“Few articles ever used by man have created so great a revolution in social conditions as the bicycle”
US Census Report 1900
Tuesday 31st of March, with no meeting scheduled for that day, men of the Diamond Creek OM:NI joined with a few from the Eltham group to take a very personal and privileged tour of the Farren Vintage Bicycle collection.
Take a no.78 or 79 tram along Church Street in Richmond, alight at Cotter Street and take a short 5 minute walk down the back streets on the Eastern side and you will come to a very unpretentious red brick building with a cream painted front facade.
Enter the alleyway at the rear and see a plain white door, there no signs and no numbers in evidence – nothing to indicate that it is no more than an ordinary building. Suddenly, on gaining entrance, you are immediately transported back one and a half centuries to a time of discovery and engineering marvels in the form of a unique collection of antique bicycles.
This incredible collection of antique bicycles and memorabilia is due to the dedication of Paul Farren and his wife Charlie who have been at the forefront of collecting veteran bicycles in Australia since the late 1970’s. He now has more than 200 bicycles in his personal collection in the museum which is renowned to be one of the finest in the world. It is a wonderful insight into the design developments of an era towards the end of the 19th century when there was an absolute explosion of ideas applied to a machine that we now call “the bicycle”.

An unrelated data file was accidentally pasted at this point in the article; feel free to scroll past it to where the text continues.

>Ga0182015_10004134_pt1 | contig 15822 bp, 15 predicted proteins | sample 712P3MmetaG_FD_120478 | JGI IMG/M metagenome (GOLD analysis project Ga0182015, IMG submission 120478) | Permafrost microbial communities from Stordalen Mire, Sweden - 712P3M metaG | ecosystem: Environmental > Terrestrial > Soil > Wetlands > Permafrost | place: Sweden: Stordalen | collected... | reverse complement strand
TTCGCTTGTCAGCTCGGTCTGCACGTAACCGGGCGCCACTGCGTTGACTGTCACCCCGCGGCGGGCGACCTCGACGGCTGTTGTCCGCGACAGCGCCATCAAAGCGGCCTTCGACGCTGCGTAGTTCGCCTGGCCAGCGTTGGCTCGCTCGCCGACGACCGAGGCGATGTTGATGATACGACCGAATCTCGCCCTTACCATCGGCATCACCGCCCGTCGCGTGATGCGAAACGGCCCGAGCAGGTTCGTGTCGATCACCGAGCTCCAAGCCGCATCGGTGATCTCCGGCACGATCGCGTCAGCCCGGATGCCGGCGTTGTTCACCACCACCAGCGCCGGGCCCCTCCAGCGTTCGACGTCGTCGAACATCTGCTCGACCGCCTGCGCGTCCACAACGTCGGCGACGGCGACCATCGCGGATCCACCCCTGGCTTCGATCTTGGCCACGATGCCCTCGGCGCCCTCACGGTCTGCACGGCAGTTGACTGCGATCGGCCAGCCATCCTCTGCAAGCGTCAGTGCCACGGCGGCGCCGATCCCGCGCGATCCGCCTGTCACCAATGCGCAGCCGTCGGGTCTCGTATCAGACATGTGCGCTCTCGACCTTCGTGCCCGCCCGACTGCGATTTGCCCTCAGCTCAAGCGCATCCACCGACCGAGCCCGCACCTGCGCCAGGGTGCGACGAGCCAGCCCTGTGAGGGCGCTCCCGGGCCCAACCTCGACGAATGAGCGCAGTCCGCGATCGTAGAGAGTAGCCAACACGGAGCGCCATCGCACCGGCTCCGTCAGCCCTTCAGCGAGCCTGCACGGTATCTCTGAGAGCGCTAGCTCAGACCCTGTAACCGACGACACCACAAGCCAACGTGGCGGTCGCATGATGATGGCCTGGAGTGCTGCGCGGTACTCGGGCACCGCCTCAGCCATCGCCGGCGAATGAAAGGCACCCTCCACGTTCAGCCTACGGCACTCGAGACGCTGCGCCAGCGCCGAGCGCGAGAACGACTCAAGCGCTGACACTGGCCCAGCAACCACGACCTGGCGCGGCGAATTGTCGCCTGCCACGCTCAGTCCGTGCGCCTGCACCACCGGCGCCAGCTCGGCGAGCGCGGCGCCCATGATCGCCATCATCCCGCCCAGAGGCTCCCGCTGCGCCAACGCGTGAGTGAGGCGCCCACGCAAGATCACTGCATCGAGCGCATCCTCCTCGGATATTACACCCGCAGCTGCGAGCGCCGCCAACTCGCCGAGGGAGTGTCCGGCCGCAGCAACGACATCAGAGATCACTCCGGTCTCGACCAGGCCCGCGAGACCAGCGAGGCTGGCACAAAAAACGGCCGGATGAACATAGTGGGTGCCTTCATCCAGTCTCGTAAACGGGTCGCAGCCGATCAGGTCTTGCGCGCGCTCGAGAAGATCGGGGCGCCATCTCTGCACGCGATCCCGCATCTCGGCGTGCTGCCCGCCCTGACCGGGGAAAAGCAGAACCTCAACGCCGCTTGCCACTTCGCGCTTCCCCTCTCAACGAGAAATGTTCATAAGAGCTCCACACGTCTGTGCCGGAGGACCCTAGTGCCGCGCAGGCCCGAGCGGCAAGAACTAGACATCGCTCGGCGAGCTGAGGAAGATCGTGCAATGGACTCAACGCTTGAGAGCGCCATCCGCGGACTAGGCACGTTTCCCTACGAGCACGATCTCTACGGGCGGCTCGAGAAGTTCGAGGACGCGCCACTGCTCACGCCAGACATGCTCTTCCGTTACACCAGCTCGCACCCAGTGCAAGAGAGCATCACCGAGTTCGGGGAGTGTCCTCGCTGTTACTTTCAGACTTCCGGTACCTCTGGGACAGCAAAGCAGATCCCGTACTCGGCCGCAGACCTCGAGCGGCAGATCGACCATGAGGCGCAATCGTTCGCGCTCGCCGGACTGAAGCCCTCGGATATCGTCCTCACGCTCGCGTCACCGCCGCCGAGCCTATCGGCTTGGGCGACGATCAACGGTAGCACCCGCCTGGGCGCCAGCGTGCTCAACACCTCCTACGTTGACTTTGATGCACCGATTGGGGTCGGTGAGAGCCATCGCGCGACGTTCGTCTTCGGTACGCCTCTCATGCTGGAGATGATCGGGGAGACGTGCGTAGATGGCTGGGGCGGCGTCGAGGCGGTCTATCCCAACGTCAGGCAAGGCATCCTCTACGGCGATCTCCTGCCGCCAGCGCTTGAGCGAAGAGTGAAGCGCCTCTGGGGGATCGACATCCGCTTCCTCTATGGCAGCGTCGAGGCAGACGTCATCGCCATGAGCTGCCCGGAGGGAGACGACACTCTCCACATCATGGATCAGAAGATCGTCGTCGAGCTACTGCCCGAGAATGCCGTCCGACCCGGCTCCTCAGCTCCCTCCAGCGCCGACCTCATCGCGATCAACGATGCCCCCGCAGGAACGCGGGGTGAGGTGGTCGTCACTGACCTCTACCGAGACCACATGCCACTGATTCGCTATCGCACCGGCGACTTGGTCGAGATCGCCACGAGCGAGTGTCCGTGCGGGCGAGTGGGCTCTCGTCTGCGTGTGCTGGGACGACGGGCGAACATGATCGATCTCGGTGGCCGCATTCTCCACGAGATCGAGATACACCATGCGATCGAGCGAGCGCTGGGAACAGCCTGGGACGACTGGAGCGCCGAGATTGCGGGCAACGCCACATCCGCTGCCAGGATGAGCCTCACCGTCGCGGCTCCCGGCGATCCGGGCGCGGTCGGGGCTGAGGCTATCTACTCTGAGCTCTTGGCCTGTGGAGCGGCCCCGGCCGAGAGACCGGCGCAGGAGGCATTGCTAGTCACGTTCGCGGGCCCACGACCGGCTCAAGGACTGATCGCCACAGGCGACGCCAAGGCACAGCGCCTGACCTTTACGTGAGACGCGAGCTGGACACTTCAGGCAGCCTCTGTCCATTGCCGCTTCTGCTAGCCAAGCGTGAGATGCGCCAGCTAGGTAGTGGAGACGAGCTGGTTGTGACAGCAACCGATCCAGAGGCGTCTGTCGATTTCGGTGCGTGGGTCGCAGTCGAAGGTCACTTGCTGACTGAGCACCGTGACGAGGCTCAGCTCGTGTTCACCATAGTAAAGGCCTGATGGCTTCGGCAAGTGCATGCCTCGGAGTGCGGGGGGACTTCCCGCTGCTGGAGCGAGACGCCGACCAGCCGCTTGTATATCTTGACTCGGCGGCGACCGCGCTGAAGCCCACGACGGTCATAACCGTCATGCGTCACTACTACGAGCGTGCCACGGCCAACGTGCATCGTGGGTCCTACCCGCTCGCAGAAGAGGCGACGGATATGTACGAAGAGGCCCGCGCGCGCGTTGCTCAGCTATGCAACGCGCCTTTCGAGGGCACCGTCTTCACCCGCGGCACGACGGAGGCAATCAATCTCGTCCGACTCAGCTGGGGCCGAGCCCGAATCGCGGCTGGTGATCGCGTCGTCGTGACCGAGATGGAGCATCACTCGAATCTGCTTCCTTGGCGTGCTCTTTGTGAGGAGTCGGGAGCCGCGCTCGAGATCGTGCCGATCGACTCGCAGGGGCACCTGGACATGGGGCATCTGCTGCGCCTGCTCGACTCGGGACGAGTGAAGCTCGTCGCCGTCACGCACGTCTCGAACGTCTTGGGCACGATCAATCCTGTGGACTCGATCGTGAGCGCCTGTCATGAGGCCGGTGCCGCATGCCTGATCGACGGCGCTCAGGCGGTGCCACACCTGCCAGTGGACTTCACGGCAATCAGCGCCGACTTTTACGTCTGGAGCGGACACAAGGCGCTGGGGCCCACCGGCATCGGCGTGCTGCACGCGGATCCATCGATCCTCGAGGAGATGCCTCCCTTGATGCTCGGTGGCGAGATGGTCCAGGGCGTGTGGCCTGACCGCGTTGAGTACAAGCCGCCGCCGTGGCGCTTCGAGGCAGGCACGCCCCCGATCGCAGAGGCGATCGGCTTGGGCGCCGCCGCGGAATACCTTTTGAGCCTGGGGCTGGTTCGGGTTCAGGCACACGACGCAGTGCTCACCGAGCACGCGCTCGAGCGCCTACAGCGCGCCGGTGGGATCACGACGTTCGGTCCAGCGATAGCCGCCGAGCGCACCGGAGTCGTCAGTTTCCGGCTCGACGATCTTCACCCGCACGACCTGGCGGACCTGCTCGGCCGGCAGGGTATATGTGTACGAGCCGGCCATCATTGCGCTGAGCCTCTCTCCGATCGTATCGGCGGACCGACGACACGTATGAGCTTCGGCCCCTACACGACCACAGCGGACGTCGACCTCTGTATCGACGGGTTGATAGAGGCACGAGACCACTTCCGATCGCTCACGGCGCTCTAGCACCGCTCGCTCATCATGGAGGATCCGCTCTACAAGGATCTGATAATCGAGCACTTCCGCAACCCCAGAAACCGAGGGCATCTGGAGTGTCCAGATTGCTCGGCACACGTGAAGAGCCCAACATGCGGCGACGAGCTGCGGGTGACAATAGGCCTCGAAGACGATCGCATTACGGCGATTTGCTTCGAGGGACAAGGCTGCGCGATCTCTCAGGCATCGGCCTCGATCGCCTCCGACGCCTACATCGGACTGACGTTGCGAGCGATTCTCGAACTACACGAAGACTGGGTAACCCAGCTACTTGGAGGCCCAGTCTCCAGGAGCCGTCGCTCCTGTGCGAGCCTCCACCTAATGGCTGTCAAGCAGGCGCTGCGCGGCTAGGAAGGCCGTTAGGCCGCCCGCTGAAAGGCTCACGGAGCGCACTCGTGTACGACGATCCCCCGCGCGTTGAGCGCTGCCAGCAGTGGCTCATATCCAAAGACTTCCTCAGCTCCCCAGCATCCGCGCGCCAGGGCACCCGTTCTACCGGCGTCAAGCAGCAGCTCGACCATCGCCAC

We were taken through the history of the machine from the Hobby Horse to the Boneshaker, the rise of the famous Penny Farthing, the development of gears, chain drives, diamond frames, the pneumatic tyre and more. There were two wheeled machines, three wheel machines, two seat and four seat models, pedals that went round and those that were pumped, delivery bikes, bamboo bikes and to the delight of the cycling blokes – in pristine condition, a unique and original Omnicycle.
The visit was not complete without the tryout of a Penny Farthing, which, although proving quite a challenge to mount, was eventually achieved by three of the group – with just a little assistance.
“Get a bicycle. You will not regret it – if you live!”
Taming the Bicycle, Mark Twain.
“The mechanic said he couldn’t fix the brakes but has given me a much louder bell”
“The bicycle is the most civilised conveyance known to man. Other forms of transport grow daily more nightmarish. Only the bicycle remains pure in heart.”